Impacts of BWCs on Use of Force: Directory of Outcomes
The research base on the impact of police body-worn cameras (BWCs) has grown rapidly, and over time, the results have become increasingly mixed. This development poses two problems:
- It is difficult to keep track of the quickly growing evidence base
- It is difficult to make sense of the sometimes competing findings across studies
Moreover, studies can vary widely in terms of their methodological rigor. We have developed the Body-Worn Camera Outcome Directories to address these two problems. The Directories provide a comprehensive, up-to-date overview of the existing research by outcome (use of force, citizen complaints). Importantly, each study’s entry has been approved by the primary researcher to ensure accuracy (when the primary researcher could not be reached, an independent reviewer was tasked with peer-reviewing the interpretation of the study’s findings). Each directory is presented in two formats: A summary version and a detailed version. Both versions contain, for each study, the agency being evaluated, the agency’s state or country, the researchers conducting the study (with a link to the study), the year in which the study was published, an assessment of the study’s methodological rigor using the Maryland Scientific Methods Scale, and summaries of the study’s findings using visual indicators (green down-arrow, red up-arrow, or yellow dot). The detailed version of the directories also includes the percent change for between- and within-group comparisons and study sample size. More detailed instructions for interpreting the directories are included in each document.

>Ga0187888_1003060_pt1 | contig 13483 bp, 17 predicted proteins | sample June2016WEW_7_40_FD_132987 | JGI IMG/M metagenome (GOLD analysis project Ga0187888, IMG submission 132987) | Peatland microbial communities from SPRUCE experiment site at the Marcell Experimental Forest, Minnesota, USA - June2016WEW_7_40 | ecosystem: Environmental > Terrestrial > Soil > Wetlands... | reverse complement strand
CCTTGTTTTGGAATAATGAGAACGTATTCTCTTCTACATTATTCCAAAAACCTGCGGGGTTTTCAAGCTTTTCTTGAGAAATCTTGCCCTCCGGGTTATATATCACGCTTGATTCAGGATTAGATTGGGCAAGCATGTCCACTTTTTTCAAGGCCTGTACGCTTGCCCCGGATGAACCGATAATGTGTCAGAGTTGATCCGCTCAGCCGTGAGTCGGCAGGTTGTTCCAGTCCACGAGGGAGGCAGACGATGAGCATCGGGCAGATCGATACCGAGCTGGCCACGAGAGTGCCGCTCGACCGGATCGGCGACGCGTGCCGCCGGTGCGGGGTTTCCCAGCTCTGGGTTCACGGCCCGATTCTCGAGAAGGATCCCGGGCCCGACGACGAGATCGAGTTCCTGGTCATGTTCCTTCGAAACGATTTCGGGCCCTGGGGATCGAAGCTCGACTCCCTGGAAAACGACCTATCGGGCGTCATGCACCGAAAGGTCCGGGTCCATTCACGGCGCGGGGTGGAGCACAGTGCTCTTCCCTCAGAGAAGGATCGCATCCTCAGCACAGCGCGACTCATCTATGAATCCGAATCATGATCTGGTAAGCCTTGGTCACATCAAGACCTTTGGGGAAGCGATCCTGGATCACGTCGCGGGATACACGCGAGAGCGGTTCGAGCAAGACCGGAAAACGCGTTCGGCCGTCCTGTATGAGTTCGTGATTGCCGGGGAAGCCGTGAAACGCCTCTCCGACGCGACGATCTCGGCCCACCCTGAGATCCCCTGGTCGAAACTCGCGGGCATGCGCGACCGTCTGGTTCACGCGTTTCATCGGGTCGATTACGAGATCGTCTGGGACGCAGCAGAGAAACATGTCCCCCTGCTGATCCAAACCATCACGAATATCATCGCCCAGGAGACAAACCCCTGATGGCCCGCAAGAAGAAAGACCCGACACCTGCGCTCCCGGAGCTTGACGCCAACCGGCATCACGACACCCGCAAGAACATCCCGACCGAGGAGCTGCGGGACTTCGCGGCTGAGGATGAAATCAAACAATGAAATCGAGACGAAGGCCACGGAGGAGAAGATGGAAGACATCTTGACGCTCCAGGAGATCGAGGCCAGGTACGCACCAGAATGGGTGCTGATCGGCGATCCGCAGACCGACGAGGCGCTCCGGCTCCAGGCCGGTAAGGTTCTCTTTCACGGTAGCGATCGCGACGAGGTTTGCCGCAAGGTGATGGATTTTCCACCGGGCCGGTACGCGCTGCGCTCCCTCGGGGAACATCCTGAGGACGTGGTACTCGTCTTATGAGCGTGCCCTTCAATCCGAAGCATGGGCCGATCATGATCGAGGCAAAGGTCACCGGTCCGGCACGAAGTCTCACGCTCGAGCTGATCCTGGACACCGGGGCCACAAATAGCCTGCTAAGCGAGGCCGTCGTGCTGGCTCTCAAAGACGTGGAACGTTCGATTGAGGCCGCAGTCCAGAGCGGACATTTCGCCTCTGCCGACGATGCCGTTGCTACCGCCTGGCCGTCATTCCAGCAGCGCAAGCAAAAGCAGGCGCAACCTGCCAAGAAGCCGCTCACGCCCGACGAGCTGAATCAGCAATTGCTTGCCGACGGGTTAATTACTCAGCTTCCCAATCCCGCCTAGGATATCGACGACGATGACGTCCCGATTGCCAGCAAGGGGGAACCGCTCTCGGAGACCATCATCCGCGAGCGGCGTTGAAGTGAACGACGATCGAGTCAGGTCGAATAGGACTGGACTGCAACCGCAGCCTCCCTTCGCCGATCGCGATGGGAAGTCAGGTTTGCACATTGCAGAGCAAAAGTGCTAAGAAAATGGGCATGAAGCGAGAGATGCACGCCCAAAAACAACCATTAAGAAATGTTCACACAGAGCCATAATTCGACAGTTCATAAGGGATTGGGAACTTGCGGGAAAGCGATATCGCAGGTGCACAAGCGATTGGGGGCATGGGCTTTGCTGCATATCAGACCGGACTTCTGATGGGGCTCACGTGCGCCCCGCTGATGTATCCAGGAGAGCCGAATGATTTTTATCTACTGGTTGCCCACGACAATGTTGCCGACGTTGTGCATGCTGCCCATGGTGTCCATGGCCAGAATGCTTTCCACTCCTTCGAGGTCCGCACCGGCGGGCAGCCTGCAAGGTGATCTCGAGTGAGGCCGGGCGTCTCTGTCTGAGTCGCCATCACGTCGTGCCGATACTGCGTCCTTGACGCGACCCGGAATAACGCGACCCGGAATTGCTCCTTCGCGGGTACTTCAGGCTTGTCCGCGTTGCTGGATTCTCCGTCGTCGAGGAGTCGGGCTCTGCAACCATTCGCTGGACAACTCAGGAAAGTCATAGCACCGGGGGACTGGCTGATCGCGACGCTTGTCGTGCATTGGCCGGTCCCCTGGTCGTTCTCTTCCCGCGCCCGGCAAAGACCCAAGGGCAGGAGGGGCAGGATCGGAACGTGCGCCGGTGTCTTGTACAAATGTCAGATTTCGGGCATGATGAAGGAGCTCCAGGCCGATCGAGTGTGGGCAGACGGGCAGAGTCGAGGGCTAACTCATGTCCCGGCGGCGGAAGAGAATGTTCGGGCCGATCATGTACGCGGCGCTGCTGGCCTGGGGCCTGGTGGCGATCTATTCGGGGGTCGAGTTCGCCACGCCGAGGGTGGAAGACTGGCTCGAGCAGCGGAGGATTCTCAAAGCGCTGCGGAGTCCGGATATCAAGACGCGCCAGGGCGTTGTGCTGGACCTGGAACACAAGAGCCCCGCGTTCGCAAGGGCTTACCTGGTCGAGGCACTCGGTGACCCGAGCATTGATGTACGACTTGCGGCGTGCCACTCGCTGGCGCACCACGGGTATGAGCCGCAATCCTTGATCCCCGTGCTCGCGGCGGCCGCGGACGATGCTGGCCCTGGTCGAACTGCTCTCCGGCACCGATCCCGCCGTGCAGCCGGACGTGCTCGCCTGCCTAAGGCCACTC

Currently, directories for use of force are available below, though additional outcomes are forthcoming. If you have any questions, please contact Dr. Michael White (firstname.lastname@example.org), Dr. Janne Gaub (email@example.com), or the BWC TTA Team (firstname.lastname@example.org).
Summary of the Use of Force BWC Outcome Directory (3/25/19)
The Use of Force Directory provides information on 19 published studies or reports that examine the impact of BWCs on the prevalence of use of force. Two notable findings emerge:
- Eleven of the 19 studies are randomized controlled trials (RCTs), displayed as Level 5 on the Maryland Scientific Methods Scale (MSMS). Only two studies are below Level 3. This finding highlights the robust methodological rigor of the rapidly growing body of research on BWCs.
- Eleven of the 19 studies report substantial or statistically significant reductions in use of force, following deployment of BWCs.
Taken together, the current body of research suggests that police BWCs can lead to reductions in use of force by police.